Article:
Taken from 'A Collectors guide to Worls War 2 German Medals' by Christopher Ailsby.

I can give you info' on the award introduced on 8/7/44 from the same book if you wish.

(I've got back ache from typing that now! :) ).

daveh
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Post by daveh » 04 Aug 2003 18:38

Many thanks CHRISCHA this is exactly the sort of information I wanted :D. Interesting source too.

More please :)

CHRISCHA
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Post by CHRISCHA » 04 Aug 2003 21:49

It is an unusual source, but I suppose this is more credit to the author.
Anyway, here is the remainder of the section re. air balloons, and in this case more specificly around the Army Observers Badge.
I hope you find it as intresting.
The badge was introduced on 8/7/44 by the OKH to recognise the bravery and proficiency of the balloon observers . The badge was produced by a firm in Dresden and consisted of a wreath of oak leaves with two acorns at its base, surmounted by a closed winged army eagle. This eagle looked to the viewer's right and the beak is joined to the wing, giving a bearded effect to the eagle ...
...The centre is a balloon which as previously described, looks like a barrage balloon, on which is a Balkan cross.
... The quality of the badge cannot be justifiably recognised by photographs in reference books.
The award of the badge was based on the recommendation of any one of the following officers, the officer in command of the troop, commander of the artillery unit or commander of a balloon observer unit.
The criteria of the award was on a points basis:
. Bronze Class 20 points
. Silver Class 45 points
. Gold Class 75 points

The actual accumulation of points is a little obscure.. However points were awarded for the degree of difficulty. Having to parachute from the balloon during the course of the mission earned the observer 10 points. The award of the bronze and silver badge is confirmed but the gold award seems not to have been given. The recipient of a gold award must have been either slightly insane or have had a death wish! This is one of the most difficult badges to obtain.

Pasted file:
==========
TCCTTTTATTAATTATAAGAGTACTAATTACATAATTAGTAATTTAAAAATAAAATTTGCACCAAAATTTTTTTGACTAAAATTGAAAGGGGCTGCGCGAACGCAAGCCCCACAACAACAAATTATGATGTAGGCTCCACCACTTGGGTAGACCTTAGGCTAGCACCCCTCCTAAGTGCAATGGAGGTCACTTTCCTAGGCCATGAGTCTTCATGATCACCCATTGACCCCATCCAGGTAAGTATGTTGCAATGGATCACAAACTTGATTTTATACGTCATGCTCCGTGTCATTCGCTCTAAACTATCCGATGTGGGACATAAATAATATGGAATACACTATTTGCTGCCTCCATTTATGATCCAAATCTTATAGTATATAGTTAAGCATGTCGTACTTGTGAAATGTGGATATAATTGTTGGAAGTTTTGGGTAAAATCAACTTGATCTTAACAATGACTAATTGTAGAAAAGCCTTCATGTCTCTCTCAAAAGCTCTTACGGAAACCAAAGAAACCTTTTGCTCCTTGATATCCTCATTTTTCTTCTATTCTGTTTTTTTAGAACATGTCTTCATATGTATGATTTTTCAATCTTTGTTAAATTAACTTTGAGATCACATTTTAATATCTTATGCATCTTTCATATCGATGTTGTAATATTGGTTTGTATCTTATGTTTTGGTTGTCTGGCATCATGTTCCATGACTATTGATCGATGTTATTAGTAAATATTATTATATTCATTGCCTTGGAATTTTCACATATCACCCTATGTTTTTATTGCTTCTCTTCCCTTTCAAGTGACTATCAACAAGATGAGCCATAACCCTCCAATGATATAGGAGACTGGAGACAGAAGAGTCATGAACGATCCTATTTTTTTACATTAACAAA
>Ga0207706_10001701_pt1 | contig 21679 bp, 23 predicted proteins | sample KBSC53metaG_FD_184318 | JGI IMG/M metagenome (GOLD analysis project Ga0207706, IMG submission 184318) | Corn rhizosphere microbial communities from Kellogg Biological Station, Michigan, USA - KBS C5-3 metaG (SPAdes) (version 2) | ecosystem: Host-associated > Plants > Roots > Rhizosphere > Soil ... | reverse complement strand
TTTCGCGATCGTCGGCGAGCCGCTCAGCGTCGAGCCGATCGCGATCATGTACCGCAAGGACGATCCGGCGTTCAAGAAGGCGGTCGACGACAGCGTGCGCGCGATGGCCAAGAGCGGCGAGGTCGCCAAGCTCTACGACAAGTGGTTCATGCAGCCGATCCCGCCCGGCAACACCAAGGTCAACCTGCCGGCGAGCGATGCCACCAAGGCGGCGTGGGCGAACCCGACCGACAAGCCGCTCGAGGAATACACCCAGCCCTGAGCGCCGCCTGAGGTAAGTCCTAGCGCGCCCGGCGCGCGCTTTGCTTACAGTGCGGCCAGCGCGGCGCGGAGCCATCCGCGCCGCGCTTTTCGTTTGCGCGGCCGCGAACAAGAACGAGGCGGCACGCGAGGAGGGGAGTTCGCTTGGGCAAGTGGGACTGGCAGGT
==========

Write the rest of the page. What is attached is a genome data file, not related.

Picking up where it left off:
Again taken from 'A collectors Guide To: World War 2 German Medals and Political Awards' by Christopher Ailsby.

CHRISCHA
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Post by CHRISCHA » 06 Aug 2003 22:39

For those intrested, there is a fantastic essay on Marcus's Third reich Factbook by william C Stump (member WCStump) regarding this badge.

dimples82
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Re: Questions on German balloons

Post by dimples82 » 20 Nov 2021 15:44

I am currently trying to find out about Luftwaffe Barrage Balloons, I know they were in use at St. Nazaire, La Pallice and Hamburg operationally, However I can find few details regarding, Luftwaffe command structure, units & deployments can anyone please point me in the right direction so I can find out detailed information about this WW2 Luftwaffe branch.
Best Regards,